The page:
Go into the space/room, and walk around as if you were working… 
decide what storage & surfaces you need, and where. 

Look at all of the furniture, fixtures, and containers you have 
and assign each a place and a use. 

Remember that the ‘work triangle’ concept of kitchen design 
applies to stores, offices & studios, too. 

Then add the details that will express your own style. 
You don’t need a new space to do this… start with the store or office you have now. 
Apply creative thinking skills, some muscle to move everything around, and get going. 
Break it into small steps and tasks.

Soon, you’ll have a store or office that energizes you and everyone who comes in!

this article/post, images, and text copyright Debi Ward Kennedy 2011
first released on Vintage Indie Magazine blog 2011. 

edited January 17, 2012 to add:
* Psssssssst! *
I've just added another post with MORE office organization ideas!

update 2016: 

This kinda' stuff is gonna' come in handy for a new project I'll be undertaking
in late spring/early summer!
stay tuned!

THANK YOU  ladies of Share It One More Time link party
for Featuring this post in 2016! <3


2016: Shabbyfufu | Share It One More Time Party 

nifty thrifty tuesday / coastal charm

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  1. That is amazing and beautiful! I needed to read this! Thanks. You've inspired me. I always see these beautiful rooms but you have to spend a fortune to get it. The Dollar Tree and Target are do-able...you are a great designer, I feel like I'm a client.:)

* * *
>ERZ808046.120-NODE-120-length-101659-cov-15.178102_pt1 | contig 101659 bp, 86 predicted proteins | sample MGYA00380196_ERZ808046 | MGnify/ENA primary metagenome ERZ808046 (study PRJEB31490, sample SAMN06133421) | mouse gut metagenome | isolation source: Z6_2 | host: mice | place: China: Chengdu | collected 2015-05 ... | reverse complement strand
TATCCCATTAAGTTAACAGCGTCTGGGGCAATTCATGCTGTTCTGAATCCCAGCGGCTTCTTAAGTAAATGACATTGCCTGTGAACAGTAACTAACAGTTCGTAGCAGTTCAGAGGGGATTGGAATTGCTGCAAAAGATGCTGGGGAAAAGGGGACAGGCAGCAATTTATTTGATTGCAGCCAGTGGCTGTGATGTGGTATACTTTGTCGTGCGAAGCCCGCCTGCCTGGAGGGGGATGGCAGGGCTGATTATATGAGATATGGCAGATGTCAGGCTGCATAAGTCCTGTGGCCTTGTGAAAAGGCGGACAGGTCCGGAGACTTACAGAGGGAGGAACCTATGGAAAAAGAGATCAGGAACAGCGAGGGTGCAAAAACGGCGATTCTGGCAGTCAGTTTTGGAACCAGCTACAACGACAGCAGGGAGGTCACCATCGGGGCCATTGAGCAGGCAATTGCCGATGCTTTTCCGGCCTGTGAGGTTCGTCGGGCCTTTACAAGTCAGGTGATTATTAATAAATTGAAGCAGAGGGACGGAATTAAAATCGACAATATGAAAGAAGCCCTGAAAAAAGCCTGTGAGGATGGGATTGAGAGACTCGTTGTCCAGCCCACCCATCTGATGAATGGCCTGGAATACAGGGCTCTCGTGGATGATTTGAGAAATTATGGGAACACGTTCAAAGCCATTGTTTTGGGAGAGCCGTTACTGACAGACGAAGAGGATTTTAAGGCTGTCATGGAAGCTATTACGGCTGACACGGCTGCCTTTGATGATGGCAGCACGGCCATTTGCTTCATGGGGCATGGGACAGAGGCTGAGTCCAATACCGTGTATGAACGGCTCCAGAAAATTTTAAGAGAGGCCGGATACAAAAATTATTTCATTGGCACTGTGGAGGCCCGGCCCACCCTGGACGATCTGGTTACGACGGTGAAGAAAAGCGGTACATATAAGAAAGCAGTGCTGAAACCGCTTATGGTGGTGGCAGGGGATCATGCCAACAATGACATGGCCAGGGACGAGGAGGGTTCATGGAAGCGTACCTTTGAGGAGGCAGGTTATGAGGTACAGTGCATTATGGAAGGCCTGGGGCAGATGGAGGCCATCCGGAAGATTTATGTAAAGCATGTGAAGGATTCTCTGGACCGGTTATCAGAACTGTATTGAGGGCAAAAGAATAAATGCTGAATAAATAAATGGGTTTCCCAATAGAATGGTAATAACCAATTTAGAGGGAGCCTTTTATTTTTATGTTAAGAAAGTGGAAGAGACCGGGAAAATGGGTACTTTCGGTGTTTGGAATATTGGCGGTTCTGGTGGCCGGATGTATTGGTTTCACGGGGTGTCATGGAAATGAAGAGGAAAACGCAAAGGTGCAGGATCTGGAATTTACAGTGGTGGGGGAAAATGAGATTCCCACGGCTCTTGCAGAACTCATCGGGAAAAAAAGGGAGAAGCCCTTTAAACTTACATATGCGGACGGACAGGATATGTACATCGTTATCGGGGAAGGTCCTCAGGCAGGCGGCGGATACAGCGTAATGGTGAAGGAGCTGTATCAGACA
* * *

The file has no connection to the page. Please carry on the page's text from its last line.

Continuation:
2. Great ideas. What a transformation and I love how it all looks. GREAT photos, too. xoDiana

  3. I love re-purposing vintage items to use for storage.It makes such a statement! Great ideas...all so beautiful!

  4. I just have to offer a very heartfelt THANK YOU to every person who has come to HOMEWARDfound to view this post - you are tearin' up my stats!!!

    It is great to see that this content is so helpful and inspiring to so many people :0)

  5. Could you please just come and do mine ??!! Wonderful !!

  6. Awesome, I love this! I'm beginning the process of purging and reorganizing my craft studio so this was very helpful. I think my room is smaller than yours and right now it feels very chaotic. I'm planning to put up long shelves on one wall and getting rid of a few of the random furniture pieces.


    1. Tania, the visual chaos of all of my craft/art supplies was what prompted me to come up with a serene color palette and design scheme! Lots of boxes, baskets, bins, cabinets, and containers to hide the stuff that can really overwhelm a room. I may make a mess when I am creating, but I can't create in a messy environment ;) I was really blessed to have had that large room (originally designed as a den/office) as my creative space. Good luck with your studio - I hope you will share your project on your blog because I'd love to see what you do! ~ Deb